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FutureStarrFuture Is an Oppotunity Anti Racist Actvist Ic Star
As the WPHA story illustrates, it is not enough to make a declaration of racism a public health crisis. Public health has to be in alignment with the radical imagination and with the communities it serves, works to protect, and center. Accountability with a material commitment toward first naming and then reckoning with lack of racial consciousness, protection of privilege, and internalized oppression and dominance. The desired change would be a raised awareness and critical analysis of racial consciousness and the articulation of power and difference at a structural level.
The Wisconsin Public Health Association (WPHA) is the largest and most recognized membership association for public health professionals in Wisconsin. Catalyzed by the reality of injustice in local maternal/child health, the events in Charlottesville, Virginia in 2017, and the 2016 launch of a National Campaign Against Racism by the American Public Health Association (7, 33), At-Large Representative for the Board of Directors Lilliann Paine, MPH created a Racial Equity Workgroup for the Wisconsin Public Health Association (WPHA). Driven to get racial equity on the strategic planning agenda of the WPHA, Paine along with colleagues Jessica LeClair and Colleen Moran led the development of the Racial Equity Workgroup. This trio emphasized the need for WPHA to create educational opportunities and build capacity (e.g., board orientation, conference, external evaluator, trained facilitator) to have deliberate dialogue regarding whiteness, power, and privilege. It was the desire of these founding members to establish racial equity as a core element in the WPHA.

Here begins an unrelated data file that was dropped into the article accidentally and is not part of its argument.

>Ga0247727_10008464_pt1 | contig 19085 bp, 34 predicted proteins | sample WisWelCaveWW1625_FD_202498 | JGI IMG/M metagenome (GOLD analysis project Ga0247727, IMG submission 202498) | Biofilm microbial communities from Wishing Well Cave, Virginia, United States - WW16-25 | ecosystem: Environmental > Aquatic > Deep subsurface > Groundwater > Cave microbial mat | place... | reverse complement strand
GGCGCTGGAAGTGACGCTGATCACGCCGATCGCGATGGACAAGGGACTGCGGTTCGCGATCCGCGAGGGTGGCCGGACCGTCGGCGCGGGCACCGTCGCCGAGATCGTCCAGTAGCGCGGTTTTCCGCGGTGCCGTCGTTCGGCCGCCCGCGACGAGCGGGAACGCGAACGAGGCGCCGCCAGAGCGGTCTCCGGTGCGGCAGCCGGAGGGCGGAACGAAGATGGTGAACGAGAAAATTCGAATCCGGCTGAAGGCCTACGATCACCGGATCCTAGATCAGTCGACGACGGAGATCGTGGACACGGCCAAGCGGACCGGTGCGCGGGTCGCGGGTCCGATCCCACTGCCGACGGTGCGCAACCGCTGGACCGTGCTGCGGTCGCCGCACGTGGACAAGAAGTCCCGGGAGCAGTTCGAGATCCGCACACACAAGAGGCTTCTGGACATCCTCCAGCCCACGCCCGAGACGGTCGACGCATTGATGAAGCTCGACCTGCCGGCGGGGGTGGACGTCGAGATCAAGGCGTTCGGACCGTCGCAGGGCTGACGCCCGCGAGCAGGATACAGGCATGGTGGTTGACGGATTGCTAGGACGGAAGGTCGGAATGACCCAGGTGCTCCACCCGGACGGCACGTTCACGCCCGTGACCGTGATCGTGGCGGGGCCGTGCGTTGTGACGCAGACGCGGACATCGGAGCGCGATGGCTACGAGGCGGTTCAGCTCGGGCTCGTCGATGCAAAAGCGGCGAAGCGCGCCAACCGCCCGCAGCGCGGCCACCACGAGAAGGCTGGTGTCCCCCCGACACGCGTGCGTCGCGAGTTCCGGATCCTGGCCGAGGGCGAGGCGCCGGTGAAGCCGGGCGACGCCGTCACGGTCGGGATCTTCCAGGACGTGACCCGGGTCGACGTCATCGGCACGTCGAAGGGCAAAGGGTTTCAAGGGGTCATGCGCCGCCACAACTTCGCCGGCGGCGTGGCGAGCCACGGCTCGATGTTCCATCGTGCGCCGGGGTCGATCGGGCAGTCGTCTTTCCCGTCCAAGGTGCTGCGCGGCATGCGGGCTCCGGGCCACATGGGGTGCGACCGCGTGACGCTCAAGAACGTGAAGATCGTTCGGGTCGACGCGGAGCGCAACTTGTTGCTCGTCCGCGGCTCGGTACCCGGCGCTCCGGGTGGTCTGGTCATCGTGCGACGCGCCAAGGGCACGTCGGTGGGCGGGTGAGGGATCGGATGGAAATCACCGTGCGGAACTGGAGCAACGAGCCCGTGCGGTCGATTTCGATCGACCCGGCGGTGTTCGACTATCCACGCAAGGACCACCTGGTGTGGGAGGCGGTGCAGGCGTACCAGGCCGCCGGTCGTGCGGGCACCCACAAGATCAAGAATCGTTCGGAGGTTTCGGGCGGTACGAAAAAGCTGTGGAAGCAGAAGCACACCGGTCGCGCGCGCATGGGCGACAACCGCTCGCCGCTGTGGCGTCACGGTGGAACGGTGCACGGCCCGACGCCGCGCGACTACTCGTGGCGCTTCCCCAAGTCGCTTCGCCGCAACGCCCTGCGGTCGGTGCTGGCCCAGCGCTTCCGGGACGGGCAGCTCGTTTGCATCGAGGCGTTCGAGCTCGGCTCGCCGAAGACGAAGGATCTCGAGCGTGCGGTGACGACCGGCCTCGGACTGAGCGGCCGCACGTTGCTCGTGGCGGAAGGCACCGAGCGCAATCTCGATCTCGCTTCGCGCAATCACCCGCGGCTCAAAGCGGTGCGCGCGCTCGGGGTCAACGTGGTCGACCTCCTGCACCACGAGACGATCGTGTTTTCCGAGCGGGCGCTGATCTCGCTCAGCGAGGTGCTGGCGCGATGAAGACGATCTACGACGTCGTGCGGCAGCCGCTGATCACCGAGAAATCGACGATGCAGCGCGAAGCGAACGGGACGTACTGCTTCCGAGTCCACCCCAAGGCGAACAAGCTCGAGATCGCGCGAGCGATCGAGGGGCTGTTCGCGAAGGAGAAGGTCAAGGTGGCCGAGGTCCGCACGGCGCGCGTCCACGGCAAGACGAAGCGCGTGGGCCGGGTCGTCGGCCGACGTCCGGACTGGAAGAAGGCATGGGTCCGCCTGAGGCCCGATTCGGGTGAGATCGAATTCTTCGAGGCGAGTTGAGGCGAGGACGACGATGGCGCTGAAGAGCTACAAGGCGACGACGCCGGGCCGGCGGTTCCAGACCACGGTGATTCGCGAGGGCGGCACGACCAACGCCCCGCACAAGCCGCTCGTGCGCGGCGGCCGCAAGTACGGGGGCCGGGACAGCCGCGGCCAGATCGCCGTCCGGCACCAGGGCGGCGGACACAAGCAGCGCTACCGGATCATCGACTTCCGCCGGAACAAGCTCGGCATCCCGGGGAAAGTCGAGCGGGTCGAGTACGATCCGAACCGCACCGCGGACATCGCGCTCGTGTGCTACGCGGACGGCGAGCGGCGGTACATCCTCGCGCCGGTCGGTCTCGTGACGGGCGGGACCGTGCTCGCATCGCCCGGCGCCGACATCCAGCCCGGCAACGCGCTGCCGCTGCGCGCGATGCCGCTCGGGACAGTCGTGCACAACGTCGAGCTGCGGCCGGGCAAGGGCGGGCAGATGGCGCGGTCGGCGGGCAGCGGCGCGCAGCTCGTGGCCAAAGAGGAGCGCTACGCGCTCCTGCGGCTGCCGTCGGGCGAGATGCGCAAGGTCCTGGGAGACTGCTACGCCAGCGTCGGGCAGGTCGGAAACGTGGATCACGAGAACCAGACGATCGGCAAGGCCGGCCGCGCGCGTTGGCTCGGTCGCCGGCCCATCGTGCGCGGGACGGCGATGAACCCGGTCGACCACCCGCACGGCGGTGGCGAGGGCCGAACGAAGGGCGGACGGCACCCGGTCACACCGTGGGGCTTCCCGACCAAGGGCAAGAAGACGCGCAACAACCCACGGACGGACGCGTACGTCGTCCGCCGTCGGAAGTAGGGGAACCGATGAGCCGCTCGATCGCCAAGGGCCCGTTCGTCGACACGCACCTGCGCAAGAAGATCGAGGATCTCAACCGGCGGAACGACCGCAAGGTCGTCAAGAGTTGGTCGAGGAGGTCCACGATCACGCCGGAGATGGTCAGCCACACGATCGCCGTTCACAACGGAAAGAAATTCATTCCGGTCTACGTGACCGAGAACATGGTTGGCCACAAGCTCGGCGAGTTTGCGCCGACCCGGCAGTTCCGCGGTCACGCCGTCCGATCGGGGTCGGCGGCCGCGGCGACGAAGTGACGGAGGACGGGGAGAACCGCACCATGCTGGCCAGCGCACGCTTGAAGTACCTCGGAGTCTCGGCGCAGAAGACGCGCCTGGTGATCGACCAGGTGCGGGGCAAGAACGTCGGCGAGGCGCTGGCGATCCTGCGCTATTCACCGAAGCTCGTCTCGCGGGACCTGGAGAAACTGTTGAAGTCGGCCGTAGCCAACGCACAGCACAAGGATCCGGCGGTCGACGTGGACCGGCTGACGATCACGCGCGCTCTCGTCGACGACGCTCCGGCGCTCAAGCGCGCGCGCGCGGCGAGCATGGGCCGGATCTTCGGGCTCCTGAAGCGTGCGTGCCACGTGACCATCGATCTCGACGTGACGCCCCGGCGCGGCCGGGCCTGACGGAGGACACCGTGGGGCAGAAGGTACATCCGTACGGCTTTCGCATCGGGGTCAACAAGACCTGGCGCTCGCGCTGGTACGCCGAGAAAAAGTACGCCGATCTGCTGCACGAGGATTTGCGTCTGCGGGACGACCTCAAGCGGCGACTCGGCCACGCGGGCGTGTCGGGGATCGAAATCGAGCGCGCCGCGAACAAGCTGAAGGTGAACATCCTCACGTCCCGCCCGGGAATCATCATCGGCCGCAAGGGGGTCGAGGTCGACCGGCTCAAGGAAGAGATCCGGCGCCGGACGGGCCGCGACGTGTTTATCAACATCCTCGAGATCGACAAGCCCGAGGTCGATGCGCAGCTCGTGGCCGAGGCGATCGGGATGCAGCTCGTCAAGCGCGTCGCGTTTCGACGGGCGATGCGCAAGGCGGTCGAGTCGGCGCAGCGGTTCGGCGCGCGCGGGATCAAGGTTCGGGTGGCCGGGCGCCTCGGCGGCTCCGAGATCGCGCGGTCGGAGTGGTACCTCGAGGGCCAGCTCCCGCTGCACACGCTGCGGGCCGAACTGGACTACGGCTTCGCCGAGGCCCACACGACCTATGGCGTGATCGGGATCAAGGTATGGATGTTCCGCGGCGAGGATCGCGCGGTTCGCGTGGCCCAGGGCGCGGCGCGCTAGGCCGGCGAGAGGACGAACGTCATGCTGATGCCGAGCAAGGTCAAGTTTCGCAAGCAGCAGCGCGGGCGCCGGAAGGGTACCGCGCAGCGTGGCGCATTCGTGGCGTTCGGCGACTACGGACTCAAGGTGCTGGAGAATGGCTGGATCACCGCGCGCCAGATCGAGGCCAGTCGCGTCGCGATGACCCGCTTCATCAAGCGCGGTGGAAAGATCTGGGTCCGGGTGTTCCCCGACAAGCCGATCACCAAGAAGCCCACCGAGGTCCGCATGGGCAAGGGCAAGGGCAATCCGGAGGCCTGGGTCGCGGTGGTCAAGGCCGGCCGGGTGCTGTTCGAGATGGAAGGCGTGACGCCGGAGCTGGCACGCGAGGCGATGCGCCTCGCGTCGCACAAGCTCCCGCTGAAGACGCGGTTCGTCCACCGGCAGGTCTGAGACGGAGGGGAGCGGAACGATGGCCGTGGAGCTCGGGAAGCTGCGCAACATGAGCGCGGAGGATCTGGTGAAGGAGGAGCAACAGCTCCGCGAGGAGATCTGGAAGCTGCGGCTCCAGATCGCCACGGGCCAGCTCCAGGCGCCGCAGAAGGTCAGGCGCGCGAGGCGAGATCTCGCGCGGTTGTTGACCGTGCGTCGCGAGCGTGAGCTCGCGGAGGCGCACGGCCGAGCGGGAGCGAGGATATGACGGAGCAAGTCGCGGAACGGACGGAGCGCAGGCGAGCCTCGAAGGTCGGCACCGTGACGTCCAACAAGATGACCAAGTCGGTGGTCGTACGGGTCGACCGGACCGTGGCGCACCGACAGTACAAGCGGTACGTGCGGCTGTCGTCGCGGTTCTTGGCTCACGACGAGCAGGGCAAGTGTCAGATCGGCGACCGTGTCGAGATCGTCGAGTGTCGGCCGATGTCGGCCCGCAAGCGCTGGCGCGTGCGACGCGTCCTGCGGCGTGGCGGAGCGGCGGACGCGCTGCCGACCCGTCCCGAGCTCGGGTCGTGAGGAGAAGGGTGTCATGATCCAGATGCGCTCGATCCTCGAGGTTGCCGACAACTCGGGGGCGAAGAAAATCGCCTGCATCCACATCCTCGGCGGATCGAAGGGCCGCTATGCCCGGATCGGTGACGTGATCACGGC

One of the strong considerations for the WPHA 2018 Resolution was to conduct an organizational assessment of internal policy and procedures using the Beloved Community Survey to ensure racial equity is a core element for the organization. The survey results assessed on a scale of nine specific domains: embracing conflict, seeking reconciliation, seeing, redeeming qualities, forgiving, loving, moving toward liberation, balancing, being radically open, and struggling with fear. The findings of the survey did not translate into improved outcomes but rather created conditions where Beloved Community could become a practice (41). (Source: www.frontiersin.org)